The Center for Plant Diversity Herbarium, located in Room 1026 of the Sciences Laboratory Building, central campus (off Kleiber Hall Drive), will be open from noon to 4 p.m.. Curator Ellen Dean said visitors can tour the collection area, see plant pressing and mounting demonstrations, “pet our plant zoo” (a table showcasing the diversity of plants, including mosses, pine cones, ferns and flowering plants); look and plants under a microscope, and view oak exhibit. The children's activity? Making herbarium specimens.
Häagen-Dazs Honey Bee Haven
Häagen-Dazs Honey Bee Haven, a half-acre bee demonstration garden located next to the Harry H. Laidlaw Jr. Honey Bee Research Facility, Bee Biology Road, will be open from noon to 4 p.m. "At the Honey Bee Haven, visitors can learn about bees and see the plants they use," said manager Christine Casey. "We'll have tips for identifying bees in gardens, and our catch and release bee vacuums will be available so folks can safely catch and observe bees up close. We'll also be doing an almond tasting event to coincide with the start of California's most economically important crop pollination season." A six-foot long sculpture of a worker bee by artist Donna Billick of Davis anchors the haven, which was planted in the fall of 2009.
The nematode collection will open from noon to 4 p.m. in the Science Laboratory Building, (off Kleiber Hall Drive. It will feature both live and slide-mounted nematodes, as well as jars of larger parasites. Nematodes, also called worms, are described as “elongated cylindrical worms parasitic in animals or plants or free-living in soil or water. They exist in almost every known environment.”
Marine Invertebrate Collection
The Marine Invertebrate Collection will open from noon to 4 p.m. in the Science Laboratory Building, off Kleiber Hall Drive. Visitors can view specimens collected from Oahu and Baja California, and live corals. There also will be a touch tank and Humboldt squid presentation.
The Bohart Museum of Entomology, located in Room 1124 of the Academic Surge Building, Crocker Lane, UC Davis campus, is hosting a "Moth Night" from 8 p.m. to 11 p.m. on Saturday, July 21. Free and open to the public, this is a "family friendly event all about moths," according to Lynn Kimsey, director of the Bohart Museum and Tabatha Yang, education and outreach coordinator. Events will take place both inside and outside the insect museum.
The Bohart Museum Moth Night is being held in conjunction with National Moth Week, July 21-29, which celebrates the beauty, life cycles and habitats of moths. The UC Davis event is one of only two public events scheduled in California during the week; the other is in San Mateo County on July 28.
Bohart scientists will be on hand to discuss moths and answer questions. They include three Bohart associates: entomologist Jeff Smith of Rocklin, curator of the the moth and butterfly specimens; and "Moth Man" John DeBenedictis and naturalist and photographer Greg Kareofelas, both of Davis, who will staff the light traps/blacklighting displays. The best time to see the moths in the light traps is later in the evening, closer to 10.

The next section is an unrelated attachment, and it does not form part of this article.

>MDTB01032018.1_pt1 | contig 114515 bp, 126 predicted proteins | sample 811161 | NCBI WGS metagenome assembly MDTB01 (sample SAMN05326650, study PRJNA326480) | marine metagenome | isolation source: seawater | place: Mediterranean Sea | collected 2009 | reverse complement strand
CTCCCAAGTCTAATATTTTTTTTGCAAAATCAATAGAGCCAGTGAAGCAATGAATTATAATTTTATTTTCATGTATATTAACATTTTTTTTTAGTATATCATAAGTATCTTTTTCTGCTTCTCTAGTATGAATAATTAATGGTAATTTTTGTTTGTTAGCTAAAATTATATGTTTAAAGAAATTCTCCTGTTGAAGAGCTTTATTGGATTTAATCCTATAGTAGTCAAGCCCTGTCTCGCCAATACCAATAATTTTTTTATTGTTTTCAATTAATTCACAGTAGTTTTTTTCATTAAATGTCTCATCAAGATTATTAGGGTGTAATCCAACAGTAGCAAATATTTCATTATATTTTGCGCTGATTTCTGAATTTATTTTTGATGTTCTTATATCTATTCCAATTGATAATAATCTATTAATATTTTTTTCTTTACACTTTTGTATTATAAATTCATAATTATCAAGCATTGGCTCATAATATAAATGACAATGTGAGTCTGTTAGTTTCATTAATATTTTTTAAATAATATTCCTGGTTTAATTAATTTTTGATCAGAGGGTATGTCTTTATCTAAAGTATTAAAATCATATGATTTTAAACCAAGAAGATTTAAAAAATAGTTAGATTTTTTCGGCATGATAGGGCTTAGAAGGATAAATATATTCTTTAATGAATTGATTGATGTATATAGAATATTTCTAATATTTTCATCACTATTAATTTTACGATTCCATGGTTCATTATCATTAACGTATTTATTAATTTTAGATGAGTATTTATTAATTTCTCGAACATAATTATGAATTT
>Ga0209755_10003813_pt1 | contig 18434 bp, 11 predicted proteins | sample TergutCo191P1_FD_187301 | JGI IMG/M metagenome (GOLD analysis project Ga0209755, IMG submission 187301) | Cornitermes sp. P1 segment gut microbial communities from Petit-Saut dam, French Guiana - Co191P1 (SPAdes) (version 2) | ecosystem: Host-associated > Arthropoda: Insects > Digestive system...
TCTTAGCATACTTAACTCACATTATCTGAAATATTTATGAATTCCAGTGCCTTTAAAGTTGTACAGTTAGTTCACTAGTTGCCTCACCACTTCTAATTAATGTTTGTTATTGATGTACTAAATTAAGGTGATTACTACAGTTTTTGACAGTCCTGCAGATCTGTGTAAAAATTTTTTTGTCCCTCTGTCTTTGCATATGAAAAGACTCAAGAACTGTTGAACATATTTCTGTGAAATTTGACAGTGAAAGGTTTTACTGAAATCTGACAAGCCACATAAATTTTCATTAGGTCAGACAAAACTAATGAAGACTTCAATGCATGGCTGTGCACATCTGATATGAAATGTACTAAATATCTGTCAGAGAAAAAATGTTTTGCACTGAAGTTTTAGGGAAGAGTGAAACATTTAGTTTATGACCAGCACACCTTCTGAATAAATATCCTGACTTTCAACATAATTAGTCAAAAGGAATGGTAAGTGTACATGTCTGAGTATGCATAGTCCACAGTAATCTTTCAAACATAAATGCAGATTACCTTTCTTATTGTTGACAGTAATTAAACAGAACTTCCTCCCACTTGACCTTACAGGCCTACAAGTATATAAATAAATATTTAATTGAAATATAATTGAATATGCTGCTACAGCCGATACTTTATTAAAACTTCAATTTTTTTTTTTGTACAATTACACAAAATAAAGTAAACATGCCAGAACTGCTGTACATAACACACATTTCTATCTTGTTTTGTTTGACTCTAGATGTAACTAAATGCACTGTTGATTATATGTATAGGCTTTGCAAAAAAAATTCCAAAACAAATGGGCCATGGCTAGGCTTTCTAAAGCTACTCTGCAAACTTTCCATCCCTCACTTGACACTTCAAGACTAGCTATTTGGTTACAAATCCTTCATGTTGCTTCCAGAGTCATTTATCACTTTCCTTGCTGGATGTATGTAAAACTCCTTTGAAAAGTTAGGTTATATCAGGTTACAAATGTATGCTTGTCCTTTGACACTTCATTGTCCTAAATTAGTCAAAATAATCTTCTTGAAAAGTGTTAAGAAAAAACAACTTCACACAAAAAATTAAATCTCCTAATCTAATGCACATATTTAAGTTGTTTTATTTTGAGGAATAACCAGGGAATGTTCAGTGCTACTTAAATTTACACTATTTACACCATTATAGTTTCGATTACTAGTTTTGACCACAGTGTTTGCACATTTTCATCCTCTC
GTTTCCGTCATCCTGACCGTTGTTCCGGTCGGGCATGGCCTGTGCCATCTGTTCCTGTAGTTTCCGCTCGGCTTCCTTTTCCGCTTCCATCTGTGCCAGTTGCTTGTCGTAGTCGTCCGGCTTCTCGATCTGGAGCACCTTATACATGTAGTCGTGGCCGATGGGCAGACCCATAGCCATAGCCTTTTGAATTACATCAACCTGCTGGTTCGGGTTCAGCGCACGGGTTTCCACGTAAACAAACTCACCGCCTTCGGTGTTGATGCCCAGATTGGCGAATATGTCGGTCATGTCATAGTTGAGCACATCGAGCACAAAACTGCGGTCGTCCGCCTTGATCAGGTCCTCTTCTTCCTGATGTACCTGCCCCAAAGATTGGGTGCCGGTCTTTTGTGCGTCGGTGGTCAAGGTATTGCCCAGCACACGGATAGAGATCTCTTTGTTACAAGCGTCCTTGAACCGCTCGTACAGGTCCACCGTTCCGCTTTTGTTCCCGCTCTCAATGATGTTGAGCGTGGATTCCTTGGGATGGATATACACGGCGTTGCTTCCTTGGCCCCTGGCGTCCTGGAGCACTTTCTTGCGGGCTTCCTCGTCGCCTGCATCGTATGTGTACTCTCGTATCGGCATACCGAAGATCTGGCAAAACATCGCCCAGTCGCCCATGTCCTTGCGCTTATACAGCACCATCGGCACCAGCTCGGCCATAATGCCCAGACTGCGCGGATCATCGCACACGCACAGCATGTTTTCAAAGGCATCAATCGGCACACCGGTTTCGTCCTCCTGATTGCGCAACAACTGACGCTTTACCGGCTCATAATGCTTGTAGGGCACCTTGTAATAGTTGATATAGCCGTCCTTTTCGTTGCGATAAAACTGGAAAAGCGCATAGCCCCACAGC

"We will focus on colorful moths of the night--night rainbows if you will and the biodiversity of tropical moths," Yang said. A family craft activity is planned. Last year the family craft activity featured making moth-shaped window ornaments resembling stained glass.
Free refreshments--cookies and hot chocolate--will be served. Common Grounds, a Davis coffee shop. will be providing the large containers of hot water for the event.
Last year more than 15 species landed on the blacklighting display. The first moth to arrive was the alfalfa looper moth, Trichopusia ni. The most striking: the grape leaffolder, Desmia funeralis.
Some facts about moths, from the National Moth Week website:
- Moths are among the most diverse and successful organisms on earth.
- Scientists estimate there are 150,000 to more than 500,000 moth species.
- Their colors and patterns are either dazzling or so cryptic that they define camouflage. Shapes and sizes span the gamut from as small as a pinhead to as large as an adult's hand.
- Most moths are nocturnal, and need to be sought at night to be seen--others fly like butterflies during the day.
- Finding moths can be as simple as leaving a porch light on and checking it after dark. Serious moth aficionados use special lights and baits to attract them.
The Bohart Museum houses a global collection of nearly eight million specimens. It is also the home of the seventh largest insect collection in North America, and the California Insect Survey, a storehouse of the insect biodiversity. Noted entomologist Richard M. Bohart (1913-2007) founded the museum. It maintains a live "petting zoo," featuring Madagascar hissing cockroaches, walking sticks, tarantulas, and praying mantids. The museum's gift shop, open year around, includes T-shirts, sweatshirts, books, jewelry, posters, insect-collecting equipment and insect-themed candy.
The Bohart Museum's regular hours are from 9 a.m. to noon and 1 to 5 p.m. Mondays through Thursdays. It is closed to the public on Fridays, Saturdays and Sundays and on major holidays. Admission is free.